LIEGE, Belgium: A knife-wielding prison inmate on a 48-hour leave stabbed two police officers Tuesday in the Belgian city of Liege, seized their service weapons and shot them and a bystander to death before being mowed down by a group of officers, setting off a major terror investigation into the country’s most savage assault since 2016 suicide attacks.

Prime Minister Charles Michel acknowledged the assailant, who had a lengthy criminal record that included theft, assault and drug offenses, had appeared in three reports on radicalism but was still allowed to take a leave from prison.

“Is our system working when we see that these kind of people are running free?” asked vice premier Alexander De Croo, echoing the thoughts of many in a nation where armed police and gun-toting soldiers still patrol the streets in the wake of the March 2016 attacks that left 32 people dead at the Brussels airport and subway system.

Tuesday’s attack happened outside a cafe in the eastern city of Liege when the assailant crept up on the two female officers from behind and stabbed them repeatedly.

“He then took their weapons. He used the weapons on the officers, who died,” the Liege prosecutor’s spokesman, Philippe Dulieu, said.

Dulieu said the attacker then shot and killed a 22-year-old teacher in a vehicle that was leaving a parking lot outside a nearby high school. He then took two women hostage inside the school before confronting police massed outside.

“He came out firing at police, wounding a number of them, notably in the legs. He was shot dead,” the spokesman said, adding that the hostages escaped unharmed.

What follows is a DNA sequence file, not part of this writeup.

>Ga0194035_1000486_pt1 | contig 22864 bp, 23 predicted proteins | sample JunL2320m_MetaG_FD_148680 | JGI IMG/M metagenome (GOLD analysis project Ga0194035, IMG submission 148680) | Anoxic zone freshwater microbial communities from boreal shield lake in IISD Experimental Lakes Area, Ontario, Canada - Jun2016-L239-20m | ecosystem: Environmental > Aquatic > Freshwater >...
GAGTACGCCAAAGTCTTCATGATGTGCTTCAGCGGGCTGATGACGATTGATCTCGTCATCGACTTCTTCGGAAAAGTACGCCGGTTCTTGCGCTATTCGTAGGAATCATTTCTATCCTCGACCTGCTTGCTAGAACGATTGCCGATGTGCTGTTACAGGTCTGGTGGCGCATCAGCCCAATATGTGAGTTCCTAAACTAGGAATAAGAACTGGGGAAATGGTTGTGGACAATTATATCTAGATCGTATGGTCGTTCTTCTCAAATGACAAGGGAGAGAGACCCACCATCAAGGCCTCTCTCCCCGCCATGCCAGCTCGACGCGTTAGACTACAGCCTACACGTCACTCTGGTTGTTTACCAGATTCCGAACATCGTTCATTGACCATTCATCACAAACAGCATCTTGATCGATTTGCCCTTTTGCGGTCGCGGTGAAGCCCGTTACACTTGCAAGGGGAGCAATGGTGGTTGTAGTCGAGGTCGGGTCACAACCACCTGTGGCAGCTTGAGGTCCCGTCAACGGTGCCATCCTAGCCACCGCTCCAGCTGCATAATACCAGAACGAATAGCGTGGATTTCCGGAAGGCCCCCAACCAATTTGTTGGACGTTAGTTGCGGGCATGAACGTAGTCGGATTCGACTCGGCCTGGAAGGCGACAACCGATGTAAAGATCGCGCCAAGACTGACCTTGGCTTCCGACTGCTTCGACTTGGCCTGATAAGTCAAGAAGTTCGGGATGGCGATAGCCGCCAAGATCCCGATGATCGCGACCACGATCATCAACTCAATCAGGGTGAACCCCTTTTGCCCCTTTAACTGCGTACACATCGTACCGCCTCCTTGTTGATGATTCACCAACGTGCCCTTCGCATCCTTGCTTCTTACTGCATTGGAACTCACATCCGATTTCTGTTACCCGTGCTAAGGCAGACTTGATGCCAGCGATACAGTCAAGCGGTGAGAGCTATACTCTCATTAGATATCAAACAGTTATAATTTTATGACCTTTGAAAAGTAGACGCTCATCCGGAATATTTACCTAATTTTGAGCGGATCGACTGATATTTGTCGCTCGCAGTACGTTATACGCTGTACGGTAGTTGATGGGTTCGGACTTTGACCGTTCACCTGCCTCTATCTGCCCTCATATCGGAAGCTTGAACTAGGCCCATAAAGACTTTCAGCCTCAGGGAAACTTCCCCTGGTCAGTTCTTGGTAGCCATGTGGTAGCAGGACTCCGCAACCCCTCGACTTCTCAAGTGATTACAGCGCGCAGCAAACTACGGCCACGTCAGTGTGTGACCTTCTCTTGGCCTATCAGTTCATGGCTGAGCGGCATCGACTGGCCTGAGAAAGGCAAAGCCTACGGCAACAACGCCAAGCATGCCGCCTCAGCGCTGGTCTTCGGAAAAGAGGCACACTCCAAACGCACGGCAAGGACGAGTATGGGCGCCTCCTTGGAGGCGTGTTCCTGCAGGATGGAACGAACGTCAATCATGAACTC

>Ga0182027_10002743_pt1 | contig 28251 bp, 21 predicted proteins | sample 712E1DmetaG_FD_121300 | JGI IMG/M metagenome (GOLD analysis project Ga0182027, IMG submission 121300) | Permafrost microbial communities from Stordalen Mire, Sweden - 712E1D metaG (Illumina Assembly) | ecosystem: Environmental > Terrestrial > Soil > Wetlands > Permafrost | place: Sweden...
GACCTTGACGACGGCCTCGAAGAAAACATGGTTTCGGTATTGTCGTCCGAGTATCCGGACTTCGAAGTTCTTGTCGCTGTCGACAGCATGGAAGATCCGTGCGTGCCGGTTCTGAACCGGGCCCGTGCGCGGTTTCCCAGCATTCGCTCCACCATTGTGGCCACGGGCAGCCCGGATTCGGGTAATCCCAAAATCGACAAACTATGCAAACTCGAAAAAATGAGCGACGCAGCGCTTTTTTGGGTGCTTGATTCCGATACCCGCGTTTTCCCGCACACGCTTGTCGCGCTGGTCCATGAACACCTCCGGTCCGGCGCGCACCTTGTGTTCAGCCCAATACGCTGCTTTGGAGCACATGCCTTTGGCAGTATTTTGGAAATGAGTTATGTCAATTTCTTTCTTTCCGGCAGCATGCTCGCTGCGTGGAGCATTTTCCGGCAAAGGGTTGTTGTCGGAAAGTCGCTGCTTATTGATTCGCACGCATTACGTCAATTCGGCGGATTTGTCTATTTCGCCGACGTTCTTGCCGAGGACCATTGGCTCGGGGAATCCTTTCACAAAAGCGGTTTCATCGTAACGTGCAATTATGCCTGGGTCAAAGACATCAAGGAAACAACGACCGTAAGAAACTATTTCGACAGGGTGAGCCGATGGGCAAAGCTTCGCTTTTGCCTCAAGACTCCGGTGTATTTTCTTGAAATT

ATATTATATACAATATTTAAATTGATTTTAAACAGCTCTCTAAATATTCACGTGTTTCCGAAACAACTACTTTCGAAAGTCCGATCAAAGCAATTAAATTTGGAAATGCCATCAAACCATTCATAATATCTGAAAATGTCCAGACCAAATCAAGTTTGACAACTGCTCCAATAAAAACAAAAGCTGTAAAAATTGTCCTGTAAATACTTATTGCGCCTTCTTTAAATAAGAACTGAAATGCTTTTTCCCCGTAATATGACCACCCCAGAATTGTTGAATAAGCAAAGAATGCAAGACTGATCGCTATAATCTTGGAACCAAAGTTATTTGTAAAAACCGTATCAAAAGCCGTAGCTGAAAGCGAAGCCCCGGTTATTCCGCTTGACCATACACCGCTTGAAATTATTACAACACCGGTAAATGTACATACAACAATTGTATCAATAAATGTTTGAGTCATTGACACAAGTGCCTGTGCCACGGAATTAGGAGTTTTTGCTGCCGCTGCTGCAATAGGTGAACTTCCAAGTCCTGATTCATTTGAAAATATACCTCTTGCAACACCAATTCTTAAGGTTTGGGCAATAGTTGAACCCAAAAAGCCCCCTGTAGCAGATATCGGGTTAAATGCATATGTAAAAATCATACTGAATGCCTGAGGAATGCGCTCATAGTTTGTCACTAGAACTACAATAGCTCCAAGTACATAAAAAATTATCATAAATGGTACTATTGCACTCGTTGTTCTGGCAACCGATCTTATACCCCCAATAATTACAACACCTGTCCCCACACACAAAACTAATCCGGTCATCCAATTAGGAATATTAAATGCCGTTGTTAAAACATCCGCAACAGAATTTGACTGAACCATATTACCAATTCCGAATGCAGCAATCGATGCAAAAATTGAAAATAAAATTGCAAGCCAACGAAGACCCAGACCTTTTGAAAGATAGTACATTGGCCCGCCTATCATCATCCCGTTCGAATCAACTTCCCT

Justice Minister Koen Geens described the assailant as a repeat offender who had been incarcerated since 2003 and was due for release in two years.

Police Chief Christian Beaupere said “the goal of the attacker was to target the police.” He identified the slain officers as 45-year-old Lucile Garcia and 53-year-old Soraya Belkacemi. He said Belkacemi was the mother of 13-year-old twin daughters who earlier lost their father, also a police officer. Four other officers were wounded in the attack, one seriously with a severed femoral artery.

Belgian media identified the suspect as Benjamin Herman, a Belgian national born in 1982, though in keeping with standard procedure, authorities declined to confirm his identity.

Interior Minister Jan Jambon said authorities were also investigating the suspected killing on Monday of an old acquaintance of the assailant and said there could be a link.

Asked about a video from close to the scene in which someone appeared to be shouting “Allahu Akbar!” (God is great) in the din, Jambon said: “My reaction is that in many terror acts, it is the last thing they shout.”